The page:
For seniors, winter can often increase isolation and bring on feelings of sadness and depression. But there are steps seniors can take to minimize the effects of winter’s dark days. Even during the COVID-19 pandemic, attention to certain aspects of life can keep you healthier, happier and less stressed. Learn more about help for the winter blues from experts at Blue Zones and make this winter blues-free!
Stand up to loneliness
Winter can be the loneliest time of year for seniors who are unable to safely negotiate the frozen landscape and, right now, to spend quality time with others due to COVID-19. For those residing in senior living communities, spending time together has been an easy way to keep the blues at bay while observing mutually agreed upon COVID-19 protocols. For seniors who don’t have the community structure senior living provides, one great solution is to form a “pod” of friends and/or family who are in the same situation and are equally committed to staying safe. For example, seniors who limit contact with the outside world by having groceries and medications delivered, testing for COVID-19 when there is any concern about exposure, and generally living life carefully, can form a pod together. As long as everyone sticks to the protocols, the pod can meet for occasional meals together, to enjoy a movie, or to just take a walk.
Being in a pod can help eliminate feelings of isolation while bringing a little joy and companionship back into life. Learn more about creating a pod in the Blue Zones article, “Older Adults Form COVID Pods to Ward Off Isolation This Winter.”
Reach out to winter
Yes, winter is harsh, but it can also be peaceful and even beautiful. The sun twinkling off fresh snow, the clean, fresh air, and even the cold can boost the spirit. The Blue Zones article, “How to Practice the Norwegian Concept of Friluftsliv (And How it Can Help You Embrace a Coronavirus Winter),” details how Norwegians jump at the chance to not only embrace winter but to celebrate it! To them, winter provides a chance to enjoy nature, get exercise, and stave off the stress and loneliness of isolation. The article also provides common-sense steps to take to enjoy winter outdoors while staying safe and comfortable.
The case for nature
For some, embracing winter might mean a short walk or a brief respite in a near-by park or other community space. Winter, however, can also provide a view of nature that can go unnoticed during warmer months. Snow covers much, but can also be revealing.
Animal tracks in woods, fields and forests can be fun to follow and try to identify. The leafless trees and bushes also make it easier to see a variety of birds — from large raptors like eagles, hawks, and owls, to small songbirds like bright red cardinals and lovely cedar waxwings. Most important of all is the impact just being in nature can have on human well-being. The Blue Zones article, “Time Spent in Nature Could Combat Psychological Effects of Coronavirus,”2 looks at the many physical and psychological benefits of spending time in nature, especially during COVID-19.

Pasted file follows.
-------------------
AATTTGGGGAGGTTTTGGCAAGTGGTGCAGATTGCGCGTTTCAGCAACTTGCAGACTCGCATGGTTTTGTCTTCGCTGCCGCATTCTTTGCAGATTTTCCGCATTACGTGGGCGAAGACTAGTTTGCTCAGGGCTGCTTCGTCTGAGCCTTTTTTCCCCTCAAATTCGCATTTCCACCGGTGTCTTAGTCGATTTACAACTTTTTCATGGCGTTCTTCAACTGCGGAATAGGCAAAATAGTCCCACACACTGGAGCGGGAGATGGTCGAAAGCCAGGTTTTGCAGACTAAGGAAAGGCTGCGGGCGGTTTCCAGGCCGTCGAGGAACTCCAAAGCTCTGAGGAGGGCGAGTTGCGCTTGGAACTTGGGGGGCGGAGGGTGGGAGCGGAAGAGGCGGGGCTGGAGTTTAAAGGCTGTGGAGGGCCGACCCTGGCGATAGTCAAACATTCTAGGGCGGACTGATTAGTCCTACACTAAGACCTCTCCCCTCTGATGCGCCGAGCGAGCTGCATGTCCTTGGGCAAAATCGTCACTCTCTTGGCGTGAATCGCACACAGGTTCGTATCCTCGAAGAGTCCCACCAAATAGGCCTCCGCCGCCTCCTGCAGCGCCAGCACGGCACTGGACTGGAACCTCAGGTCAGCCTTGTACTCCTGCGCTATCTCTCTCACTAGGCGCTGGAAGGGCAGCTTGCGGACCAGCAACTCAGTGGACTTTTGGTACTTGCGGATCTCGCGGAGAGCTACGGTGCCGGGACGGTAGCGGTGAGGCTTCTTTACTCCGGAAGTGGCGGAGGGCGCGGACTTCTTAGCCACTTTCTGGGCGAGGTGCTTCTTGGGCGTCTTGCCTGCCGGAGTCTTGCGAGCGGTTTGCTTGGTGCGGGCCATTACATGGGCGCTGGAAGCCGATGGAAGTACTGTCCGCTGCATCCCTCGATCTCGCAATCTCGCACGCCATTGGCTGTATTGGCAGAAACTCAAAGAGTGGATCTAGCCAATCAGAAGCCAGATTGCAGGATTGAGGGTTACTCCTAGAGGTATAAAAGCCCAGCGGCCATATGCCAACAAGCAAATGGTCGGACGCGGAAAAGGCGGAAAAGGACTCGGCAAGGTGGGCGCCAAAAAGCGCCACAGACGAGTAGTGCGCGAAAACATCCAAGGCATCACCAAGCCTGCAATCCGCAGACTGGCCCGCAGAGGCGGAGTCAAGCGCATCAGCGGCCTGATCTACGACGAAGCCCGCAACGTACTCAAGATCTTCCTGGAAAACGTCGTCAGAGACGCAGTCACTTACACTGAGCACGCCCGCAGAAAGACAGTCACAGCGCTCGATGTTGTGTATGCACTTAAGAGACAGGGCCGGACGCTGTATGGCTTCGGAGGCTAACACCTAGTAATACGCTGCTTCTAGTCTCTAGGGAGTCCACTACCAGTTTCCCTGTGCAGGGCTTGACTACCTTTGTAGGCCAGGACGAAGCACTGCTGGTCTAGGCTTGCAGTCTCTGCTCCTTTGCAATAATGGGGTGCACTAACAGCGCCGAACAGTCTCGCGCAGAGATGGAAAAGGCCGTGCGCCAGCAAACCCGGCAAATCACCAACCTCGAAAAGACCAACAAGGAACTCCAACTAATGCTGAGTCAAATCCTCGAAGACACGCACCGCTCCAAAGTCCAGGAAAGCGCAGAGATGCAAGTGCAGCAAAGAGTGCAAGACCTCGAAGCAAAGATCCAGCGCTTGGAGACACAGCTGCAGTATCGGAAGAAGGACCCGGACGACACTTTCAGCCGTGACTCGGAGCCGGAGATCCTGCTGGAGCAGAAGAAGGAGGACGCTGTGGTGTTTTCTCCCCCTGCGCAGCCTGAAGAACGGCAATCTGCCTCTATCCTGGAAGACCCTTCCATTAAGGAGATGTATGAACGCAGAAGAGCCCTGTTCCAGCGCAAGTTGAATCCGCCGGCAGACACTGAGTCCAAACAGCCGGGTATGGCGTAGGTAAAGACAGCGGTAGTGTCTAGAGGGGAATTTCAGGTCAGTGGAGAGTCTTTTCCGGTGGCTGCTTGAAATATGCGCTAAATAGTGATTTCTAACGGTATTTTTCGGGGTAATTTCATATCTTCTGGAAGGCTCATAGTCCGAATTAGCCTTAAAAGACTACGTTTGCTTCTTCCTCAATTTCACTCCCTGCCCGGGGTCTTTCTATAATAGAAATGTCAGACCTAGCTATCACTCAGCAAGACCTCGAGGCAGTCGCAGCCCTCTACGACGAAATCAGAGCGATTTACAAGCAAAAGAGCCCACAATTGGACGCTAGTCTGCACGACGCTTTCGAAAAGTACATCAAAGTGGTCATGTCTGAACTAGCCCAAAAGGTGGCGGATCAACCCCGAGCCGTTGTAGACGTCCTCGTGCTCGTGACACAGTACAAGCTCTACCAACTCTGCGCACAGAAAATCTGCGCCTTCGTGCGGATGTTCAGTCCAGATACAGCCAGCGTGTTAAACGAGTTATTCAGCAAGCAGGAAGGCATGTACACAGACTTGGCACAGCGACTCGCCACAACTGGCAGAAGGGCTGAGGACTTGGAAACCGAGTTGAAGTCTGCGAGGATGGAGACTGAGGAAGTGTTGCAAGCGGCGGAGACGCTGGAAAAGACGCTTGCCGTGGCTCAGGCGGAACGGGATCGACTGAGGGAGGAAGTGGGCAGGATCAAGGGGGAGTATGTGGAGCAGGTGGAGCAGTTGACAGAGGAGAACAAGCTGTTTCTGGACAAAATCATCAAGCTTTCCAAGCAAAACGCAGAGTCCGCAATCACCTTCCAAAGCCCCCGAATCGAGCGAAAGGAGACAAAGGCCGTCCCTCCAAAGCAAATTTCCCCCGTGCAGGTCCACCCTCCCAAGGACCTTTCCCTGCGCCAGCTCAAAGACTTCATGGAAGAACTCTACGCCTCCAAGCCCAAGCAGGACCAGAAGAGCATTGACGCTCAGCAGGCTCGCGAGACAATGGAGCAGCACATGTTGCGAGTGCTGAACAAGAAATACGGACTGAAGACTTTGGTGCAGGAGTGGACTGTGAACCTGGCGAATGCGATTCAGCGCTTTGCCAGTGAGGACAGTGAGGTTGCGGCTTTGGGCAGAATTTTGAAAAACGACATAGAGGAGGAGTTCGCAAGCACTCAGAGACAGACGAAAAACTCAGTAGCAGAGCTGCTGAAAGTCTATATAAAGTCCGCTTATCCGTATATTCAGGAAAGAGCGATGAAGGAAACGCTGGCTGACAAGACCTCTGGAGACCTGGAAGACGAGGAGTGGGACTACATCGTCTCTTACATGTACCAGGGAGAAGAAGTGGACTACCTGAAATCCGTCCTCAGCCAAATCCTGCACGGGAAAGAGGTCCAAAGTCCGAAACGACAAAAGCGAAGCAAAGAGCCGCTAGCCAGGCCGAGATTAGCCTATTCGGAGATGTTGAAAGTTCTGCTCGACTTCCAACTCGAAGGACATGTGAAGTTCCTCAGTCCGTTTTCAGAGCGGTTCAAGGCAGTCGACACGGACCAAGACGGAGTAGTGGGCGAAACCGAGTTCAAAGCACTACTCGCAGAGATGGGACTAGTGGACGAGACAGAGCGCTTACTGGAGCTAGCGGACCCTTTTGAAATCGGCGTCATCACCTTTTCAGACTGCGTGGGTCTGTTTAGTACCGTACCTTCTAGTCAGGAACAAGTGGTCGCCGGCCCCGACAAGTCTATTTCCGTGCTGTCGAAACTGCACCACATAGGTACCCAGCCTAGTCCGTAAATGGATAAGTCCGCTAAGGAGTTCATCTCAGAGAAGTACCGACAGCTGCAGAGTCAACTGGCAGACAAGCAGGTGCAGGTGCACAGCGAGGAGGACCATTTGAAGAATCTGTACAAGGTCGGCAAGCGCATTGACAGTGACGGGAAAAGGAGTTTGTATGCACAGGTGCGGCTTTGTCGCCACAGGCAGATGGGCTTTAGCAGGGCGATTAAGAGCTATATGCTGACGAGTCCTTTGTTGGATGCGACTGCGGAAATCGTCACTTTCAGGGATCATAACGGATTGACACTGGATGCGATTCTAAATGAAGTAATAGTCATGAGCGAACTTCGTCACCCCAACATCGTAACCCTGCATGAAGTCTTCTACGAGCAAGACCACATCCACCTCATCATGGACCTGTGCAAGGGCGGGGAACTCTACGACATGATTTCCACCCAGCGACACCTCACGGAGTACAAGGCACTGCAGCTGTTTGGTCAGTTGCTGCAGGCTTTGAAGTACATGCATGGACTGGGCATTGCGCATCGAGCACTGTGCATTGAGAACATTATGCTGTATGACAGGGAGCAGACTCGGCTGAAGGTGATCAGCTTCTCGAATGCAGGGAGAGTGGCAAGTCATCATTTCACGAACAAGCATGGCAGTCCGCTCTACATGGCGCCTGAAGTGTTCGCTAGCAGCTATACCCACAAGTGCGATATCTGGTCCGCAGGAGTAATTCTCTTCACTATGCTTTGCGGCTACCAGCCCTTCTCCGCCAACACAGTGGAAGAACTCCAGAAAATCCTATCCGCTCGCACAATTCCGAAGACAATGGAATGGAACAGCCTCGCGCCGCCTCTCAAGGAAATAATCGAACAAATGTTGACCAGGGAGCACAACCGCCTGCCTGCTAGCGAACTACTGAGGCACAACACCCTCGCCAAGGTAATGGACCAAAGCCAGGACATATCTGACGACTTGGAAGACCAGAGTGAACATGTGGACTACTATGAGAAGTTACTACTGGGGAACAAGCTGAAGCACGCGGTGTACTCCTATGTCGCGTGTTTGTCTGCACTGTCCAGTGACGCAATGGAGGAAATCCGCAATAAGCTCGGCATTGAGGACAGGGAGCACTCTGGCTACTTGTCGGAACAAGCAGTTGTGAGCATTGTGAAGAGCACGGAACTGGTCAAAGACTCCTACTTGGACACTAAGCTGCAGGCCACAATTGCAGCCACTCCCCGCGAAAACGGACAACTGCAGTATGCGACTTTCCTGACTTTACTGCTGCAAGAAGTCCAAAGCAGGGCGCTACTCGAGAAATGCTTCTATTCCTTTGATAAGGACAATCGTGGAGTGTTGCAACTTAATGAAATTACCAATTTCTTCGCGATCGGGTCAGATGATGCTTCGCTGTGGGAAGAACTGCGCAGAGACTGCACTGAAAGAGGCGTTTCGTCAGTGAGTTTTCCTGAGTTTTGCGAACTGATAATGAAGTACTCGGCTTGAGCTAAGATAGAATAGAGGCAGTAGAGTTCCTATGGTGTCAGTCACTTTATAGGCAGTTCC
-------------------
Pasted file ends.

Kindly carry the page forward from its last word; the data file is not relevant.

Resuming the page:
Darkness and winter are almost synonymous to many, thanks to the shorter days and often overcast skies. One thing science now knows for sure about winter is that lower light levels can have a significant impact on overall feelings of sadness and even depression. Today, this is known as Seasonal Affective Disorder, a condition that can begin as daylight hours wane in the fall, and become worse as winter progresses. For many people, a daily dose of vitamin D, either through sunshine or a supplement can help limit the effects of SAD.*
According to the Mayo Clinic, light therapy is another option that can help, when it’s the right kind of light and delivered safely. Keeping drapes and blinds open on sunny windows not only provides more natural light, but also extra warmth on sunny days. The key is to get enough light, preferably naturally, to maintain peace of mind and a healthy outlook. Find out more about the importance of light in the Blue Zones article, “Healthier by Design: Impact of Windows and Sunlight on Health, Productivity, Stress.”
Eat your way to a good mood
One more thing all seniors can do to prevent the winter blues is to pay attention to the link between food and mood. In the Blue Zones article, “Good Mood Foods: How Diet Affects Happiness,”3 author Lani Muelrath, looks at how eating more fruits and vegetables really does keep you healthier (just like mom always said!). An added benefit, according to Muelrath, is that a plant-heavy diet can also keep inflammation in check, and even lower it, which further works to lower stress and depression in the brain, letting happiness shine through.
Living in a senior community can make enjoying winter even easier. Arrow Senior Living communities take a comprehensive and proactive approach to the health and welfare of each resident and strive to meet the highest standards in senior living.